why is knowing surf history/lore important?

Discussion in 'Surfing' started by cuda, Dec 2, 2019.

  1. cuda

    cuda Well-Known Member

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    serious question, please educate this sorryass ignorant kook.

    I often hear surf industry people, commentators and IG influencers make statements lauding the importance on knowing surf history. e.g. Joel Tudor et al

    I'd honestly like to know to what degree do you think that knowing surf history is important and to what end does it serve you? Is this mainly a Hawaiian or regional thing?
    Is there an over-arching cultural function of surf history?
    Is there a comparison, like an artist ought to know Art History?

    I'm sure i will think of more questions but should be a good starting point.

    thanks in advance
    s.i.k. cuda
     
  2. dingpatch

    dingpatch Well-Known Member

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    In the Beginning, there was JJ Moon.
     
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  3. NJ Longboarder

    NJ Longboarder Well-Known Member

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    Just my 2 cents.

    Often times, people with a personal interest try and explain why it is important to others. If you are in a specific industry, you can learn a lot by studying the past to learn successes and failures for how's/whys moving forward. If you aren't in that industry, learning history is just for personal enjoyment/interest and has no real importance.

    Personally, I like history of old cars, surfboards, architecture, engineering, manufacturing, etc. If you have similar interests, I can talk about it for days. If not, I try to keep quiet as it is not important.
     
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  4. Ricksurfin

    Ricksurfin Well-Known Member

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    Knowing the history gives you a better appreciation of the sport
     
  5. Chilly Willy

    Chilly Willy Well-Known Member

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    I find the history and progression of surfboard design to be particularly interesting and helpful in my surfing life. Any given surfboard design sits in the timeline between a previous design and subsequent design -- what were the limitations on materials at the time? What problems did they solve (or try to solve) with this new design? And what shortcomings were improved upon with the next design? What waves was the board intended to be ridden in, and with what style? Why did or didn't that design stand the test of time? All of these things help me tremendously -- most notably when the waves are too big, I need an excuse why I'm not going to paddle out, and I want to blame it on my board.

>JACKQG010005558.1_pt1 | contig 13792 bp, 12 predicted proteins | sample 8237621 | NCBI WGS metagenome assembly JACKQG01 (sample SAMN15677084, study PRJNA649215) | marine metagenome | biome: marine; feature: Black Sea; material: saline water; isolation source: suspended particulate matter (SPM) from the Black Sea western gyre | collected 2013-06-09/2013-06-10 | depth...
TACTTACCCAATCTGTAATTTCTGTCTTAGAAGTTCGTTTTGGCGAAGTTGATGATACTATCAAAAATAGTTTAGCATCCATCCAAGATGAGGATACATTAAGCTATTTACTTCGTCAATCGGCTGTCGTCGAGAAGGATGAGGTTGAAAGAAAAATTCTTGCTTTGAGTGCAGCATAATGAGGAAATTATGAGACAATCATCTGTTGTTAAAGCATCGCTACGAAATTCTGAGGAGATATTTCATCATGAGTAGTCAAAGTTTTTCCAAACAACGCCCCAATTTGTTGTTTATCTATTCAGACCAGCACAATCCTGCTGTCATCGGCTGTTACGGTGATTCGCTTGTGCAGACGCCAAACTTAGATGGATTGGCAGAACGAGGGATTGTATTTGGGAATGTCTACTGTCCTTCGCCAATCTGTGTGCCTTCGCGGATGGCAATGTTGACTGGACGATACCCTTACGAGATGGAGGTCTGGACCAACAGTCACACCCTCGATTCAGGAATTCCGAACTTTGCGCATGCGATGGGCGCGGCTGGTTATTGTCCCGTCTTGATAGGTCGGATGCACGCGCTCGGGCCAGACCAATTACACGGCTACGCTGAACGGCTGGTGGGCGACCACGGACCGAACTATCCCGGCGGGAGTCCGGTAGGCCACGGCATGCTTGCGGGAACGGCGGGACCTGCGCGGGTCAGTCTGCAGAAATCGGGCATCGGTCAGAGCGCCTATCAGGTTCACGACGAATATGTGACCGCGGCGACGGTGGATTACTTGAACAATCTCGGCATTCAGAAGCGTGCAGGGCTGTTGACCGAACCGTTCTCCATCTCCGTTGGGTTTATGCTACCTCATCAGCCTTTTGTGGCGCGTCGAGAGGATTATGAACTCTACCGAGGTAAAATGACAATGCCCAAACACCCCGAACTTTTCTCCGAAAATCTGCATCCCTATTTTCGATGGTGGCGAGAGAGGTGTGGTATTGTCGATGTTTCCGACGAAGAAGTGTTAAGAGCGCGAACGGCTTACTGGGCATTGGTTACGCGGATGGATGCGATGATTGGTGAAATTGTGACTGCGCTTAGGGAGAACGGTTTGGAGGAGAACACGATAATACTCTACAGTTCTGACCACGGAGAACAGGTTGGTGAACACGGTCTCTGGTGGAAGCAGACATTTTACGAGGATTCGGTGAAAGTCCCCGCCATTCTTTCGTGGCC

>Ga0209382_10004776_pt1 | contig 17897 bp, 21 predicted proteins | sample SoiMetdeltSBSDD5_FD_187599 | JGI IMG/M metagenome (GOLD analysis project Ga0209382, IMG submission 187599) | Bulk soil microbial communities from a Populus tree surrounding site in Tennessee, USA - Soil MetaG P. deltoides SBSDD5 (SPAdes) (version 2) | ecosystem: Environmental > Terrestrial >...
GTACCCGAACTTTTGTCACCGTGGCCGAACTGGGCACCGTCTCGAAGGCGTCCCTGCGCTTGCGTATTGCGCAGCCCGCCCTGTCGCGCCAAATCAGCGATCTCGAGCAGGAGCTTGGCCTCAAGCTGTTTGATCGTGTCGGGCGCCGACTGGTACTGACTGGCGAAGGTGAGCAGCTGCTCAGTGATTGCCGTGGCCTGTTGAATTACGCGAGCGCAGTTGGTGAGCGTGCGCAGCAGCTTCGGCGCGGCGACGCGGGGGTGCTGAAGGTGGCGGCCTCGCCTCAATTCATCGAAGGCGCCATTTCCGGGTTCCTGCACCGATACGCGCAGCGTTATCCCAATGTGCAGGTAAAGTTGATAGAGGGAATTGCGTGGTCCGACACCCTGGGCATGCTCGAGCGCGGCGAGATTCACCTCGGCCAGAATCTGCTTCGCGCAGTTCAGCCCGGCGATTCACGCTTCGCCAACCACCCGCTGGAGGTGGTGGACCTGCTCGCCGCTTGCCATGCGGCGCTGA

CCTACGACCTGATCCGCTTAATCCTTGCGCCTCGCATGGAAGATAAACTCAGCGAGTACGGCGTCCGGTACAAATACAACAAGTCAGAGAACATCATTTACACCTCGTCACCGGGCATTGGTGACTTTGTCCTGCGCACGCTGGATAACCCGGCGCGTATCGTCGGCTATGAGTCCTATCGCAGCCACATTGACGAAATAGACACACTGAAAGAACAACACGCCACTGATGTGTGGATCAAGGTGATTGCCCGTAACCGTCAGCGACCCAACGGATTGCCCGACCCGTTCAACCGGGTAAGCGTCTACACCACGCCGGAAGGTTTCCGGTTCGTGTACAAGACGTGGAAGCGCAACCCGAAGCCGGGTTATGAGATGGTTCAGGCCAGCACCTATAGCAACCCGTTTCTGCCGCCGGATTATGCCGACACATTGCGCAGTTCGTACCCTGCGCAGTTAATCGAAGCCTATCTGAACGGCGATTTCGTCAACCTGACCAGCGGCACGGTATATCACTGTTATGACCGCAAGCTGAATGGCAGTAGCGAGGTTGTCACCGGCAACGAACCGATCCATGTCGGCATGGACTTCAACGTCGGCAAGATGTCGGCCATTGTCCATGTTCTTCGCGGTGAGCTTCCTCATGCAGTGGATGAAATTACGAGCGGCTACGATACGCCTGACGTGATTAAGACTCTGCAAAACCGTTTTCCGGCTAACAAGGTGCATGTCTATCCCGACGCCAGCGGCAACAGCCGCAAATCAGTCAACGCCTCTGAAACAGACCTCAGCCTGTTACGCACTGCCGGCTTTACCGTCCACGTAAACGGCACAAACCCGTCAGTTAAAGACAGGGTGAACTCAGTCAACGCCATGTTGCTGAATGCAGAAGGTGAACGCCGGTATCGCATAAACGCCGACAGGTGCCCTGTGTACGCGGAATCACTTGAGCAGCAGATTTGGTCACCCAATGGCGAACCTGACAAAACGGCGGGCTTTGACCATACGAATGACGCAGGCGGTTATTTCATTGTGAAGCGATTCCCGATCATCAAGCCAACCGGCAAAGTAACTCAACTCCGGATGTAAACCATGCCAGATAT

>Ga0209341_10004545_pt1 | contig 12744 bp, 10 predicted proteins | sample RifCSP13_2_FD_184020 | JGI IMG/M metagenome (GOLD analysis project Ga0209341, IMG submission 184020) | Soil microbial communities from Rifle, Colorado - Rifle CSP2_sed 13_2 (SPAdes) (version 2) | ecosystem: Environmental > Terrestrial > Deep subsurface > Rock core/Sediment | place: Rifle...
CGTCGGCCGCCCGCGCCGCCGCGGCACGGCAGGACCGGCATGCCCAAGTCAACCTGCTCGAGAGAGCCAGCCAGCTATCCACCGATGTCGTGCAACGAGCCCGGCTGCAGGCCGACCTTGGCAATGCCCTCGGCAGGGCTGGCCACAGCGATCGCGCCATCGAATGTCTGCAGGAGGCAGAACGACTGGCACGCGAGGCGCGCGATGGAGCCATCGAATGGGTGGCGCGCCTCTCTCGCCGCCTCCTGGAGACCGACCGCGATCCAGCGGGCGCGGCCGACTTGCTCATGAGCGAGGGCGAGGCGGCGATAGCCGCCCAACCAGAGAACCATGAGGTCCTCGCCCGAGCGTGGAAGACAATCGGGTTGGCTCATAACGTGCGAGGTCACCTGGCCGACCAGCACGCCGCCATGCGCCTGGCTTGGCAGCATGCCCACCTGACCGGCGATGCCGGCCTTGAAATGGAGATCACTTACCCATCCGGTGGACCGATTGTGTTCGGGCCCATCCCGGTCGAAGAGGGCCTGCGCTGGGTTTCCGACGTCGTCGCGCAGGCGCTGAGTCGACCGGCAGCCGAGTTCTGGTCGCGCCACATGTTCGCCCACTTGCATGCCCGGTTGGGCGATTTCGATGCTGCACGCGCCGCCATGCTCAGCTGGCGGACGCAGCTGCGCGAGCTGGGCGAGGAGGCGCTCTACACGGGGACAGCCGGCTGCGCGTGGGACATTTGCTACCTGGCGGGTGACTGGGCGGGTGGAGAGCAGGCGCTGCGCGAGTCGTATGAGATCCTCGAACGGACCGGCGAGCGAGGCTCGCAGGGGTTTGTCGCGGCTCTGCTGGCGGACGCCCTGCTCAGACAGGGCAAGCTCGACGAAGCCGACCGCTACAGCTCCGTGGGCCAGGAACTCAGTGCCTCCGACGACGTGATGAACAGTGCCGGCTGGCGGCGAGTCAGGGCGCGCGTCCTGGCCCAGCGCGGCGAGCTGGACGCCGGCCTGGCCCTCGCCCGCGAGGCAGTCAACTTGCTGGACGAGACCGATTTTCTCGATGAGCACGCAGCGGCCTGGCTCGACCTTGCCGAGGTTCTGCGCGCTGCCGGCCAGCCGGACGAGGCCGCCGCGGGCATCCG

6. Dawnpatrol

    Dawnpatrol Well-Known Member

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    Good thread Cuda. My institutional memory of surfing goes back to the mid 50's when my dad put me on a 12' kook box. That Blake design back then has taught board makers today how to incorporate that design into modern wooden board building today (i.e., internal wooden ribs). Just one example why surfing history can be important. Over the decades of surfing I have seen how surf history has brought us full circle on materials we use for boards, e.g., wood, to design, et. al. Just think how we have come full circle on boards? From 12' hollow planks to 12' gliders, from longboards to shortboards and back again to the longboards. For me Cuda, I like looking back over those 60 years and appreciating where the sport came from and where it's going. One things for sure, surf history has given me an appreciation of the "good old days" when a handful of surfers and I plied the waters of the PNW.
     
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  7. Driftwood

    Driftwood Well-Known Member

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    Great topic.

    I only have a few minutes before my next class, so I'll keep this short for now. Knowing your culture, besides all the benefits of being exposed to board and riding styles, surf exploration precedents, etc. allows you to partake and transmit something greater than just your personal experience. If you're not into that, okay.